I think while certain aspects, like dialog, might suffer a bit from reading speed issues, having a group of real people presents new opportunities as well as new challenges. There are entire dimensions to gameplay that would be possible that just can't exist with scripted AI companions.

 

I am also a very fast reader and played what few multiplayer RPGs there are with a friend who is a slow reader. That does slow how fast I would go through dialogs, but it's never been a real problem; if anything the main problem the games we've tried suffer from is trying to shoehorn co-op into a game that was designed to be single-player.

 

I do agree that there's another underserved niche, but that niche ('awesome MP with substantial content') isn't one that can overlap with 'awesome SP', to which you agree in your last paragraph: Given Null's post and the admission that tacked-on is a bad MP experience, then the choices are--

 

(1) Great MP built from the ground up with required lossy SP

(2) Bad MP built on top of great SP

(3) Great SP with no MP

 

#3 lacks the extra debugging/etc. complication Tim Cain talks about. The caveat is Null's implication that great MP+SP is possible only at a very high cost, something I'm not convinced KS can provide--but the entire point is rather moot in the case of PE: From the very beginning, Obsidian has reiterated that PE intends to be a great SP experience. Since PE is designed to be solidly single-player, there is no good ROI argument to try to build MP alongside it.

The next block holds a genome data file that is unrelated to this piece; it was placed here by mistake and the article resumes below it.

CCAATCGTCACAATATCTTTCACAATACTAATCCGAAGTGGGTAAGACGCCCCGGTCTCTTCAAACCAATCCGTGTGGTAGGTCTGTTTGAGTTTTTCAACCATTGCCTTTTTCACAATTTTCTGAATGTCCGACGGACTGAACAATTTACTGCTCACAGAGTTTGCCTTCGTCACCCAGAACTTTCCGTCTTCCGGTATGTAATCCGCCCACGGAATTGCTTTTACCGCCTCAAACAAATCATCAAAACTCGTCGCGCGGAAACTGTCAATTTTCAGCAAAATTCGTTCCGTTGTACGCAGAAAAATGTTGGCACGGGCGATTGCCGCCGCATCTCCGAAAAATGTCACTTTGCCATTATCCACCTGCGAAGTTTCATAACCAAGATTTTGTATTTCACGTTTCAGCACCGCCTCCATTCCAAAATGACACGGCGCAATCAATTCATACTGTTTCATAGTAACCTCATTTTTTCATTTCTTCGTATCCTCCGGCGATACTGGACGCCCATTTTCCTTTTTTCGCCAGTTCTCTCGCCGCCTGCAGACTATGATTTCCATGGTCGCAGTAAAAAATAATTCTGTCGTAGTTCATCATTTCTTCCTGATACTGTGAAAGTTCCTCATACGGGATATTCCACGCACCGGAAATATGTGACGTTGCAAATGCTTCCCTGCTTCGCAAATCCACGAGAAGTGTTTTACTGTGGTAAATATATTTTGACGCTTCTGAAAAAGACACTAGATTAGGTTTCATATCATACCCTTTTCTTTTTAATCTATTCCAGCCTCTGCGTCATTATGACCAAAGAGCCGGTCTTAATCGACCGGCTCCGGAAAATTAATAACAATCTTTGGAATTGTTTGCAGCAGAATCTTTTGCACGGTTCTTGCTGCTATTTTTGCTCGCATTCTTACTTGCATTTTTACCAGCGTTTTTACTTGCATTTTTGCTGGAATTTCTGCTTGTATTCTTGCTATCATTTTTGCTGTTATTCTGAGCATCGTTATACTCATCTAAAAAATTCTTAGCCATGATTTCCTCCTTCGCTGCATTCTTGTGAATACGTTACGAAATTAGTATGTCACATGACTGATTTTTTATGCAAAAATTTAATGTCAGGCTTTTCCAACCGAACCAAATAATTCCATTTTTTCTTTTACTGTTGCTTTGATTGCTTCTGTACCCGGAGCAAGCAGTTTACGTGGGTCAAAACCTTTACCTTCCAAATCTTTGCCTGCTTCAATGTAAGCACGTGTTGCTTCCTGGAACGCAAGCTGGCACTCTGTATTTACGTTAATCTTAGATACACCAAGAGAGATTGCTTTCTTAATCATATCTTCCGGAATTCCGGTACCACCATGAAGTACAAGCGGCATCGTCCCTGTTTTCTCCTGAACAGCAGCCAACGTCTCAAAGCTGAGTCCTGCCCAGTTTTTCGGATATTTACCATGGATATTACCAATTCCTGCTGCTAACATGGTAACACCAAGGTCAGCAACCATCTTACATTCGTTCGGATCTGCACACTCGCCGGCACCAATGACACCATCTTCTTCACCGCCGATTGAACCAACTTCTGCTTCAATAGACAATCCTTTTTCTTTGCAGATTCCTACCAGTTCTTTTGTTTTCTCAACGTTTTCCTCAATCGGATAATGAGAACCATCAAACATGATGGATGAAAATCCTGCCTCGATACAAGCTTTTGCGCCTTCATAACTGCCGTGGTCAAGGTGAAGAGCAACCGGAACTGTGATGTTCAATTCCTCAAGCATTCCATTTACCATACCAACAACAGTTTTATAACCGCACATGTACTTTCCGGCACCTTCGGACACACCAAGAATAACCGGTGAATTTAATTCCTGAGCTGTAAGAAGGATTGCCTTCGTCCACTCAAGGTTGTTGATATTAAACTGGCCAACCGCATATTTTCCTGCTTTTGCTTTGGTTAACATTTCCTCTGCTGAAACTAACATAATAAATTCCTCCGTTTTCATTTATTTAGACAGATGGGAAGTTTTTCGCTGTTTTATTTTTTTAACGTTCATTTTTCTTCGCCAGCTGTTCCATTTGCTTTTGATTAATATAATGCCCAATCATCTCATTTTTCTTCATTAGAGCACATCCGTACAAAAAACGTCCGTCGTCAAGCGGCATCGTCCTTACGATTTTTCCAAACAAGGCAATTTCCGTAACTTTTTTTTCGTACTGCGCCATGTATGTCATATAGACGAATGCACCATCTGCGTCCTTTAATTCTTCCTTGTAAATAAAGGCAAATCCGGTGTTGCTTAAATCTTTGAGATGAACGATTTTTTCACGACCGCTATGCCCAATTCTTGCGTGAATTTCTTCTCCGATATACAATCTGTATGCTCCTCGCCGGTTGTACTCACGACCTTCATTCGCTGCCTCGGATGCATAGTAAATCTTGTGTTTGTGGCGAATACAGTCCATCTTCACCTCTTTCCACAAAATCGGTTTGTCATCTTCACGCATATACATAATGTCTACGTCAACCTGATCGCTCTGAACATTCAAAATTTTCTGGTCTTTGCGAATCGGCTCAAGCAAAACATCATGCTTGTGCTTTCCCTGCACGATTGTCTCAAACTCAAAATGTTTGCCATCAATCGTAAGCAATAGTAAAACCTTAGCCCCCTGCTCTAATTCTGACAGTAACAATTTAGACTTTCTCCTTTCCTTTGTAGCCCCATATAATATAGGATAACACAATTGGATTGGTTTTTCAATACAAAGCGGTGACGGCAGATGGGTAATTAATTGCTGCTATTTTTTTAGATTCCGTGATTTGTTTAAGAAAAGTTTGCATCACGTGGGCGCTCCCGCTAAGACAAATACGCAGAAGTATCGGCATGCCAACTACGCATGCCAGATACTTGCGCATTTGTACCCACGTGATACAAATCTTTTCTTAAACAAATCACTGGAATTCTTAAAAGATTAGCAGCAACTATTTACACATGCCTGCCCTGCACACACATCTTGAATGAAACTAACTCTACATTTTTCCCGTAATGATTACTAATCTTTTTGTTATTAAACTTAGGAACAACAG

So in practical terms, one's best bet in finding a good co-op game is to aim for games not designed to be single-player.


The KS Collector's Edition does not include the Collector's Book.

Which game hook brought you to Project Eternity and interests you the most?

PE will not have co-op/multiplayer, console, or tablet support (sources): [0] [1] [2] [3] [4] [5] [6] [7]

Write your own romance mods because there won't be any in PE.

"But what is an evil? Is it like water or like a hedgehog or night or lumpy?" -(Digger)

"Most o' you wanderers are but a quarter moon away from lunacy at the best o' times." -Alvanhendar (Baldur's Gate 1)

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If I wanted to play with other people, I'd play tabletop games.

 

Every day, I don't do that. That suggests to me that I have no interest in multiplayer.


God used to be my co-pilot, but then we crashed in the Andes and I had to eat him.

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If I wanted to play with other people, I'd play tabletop games.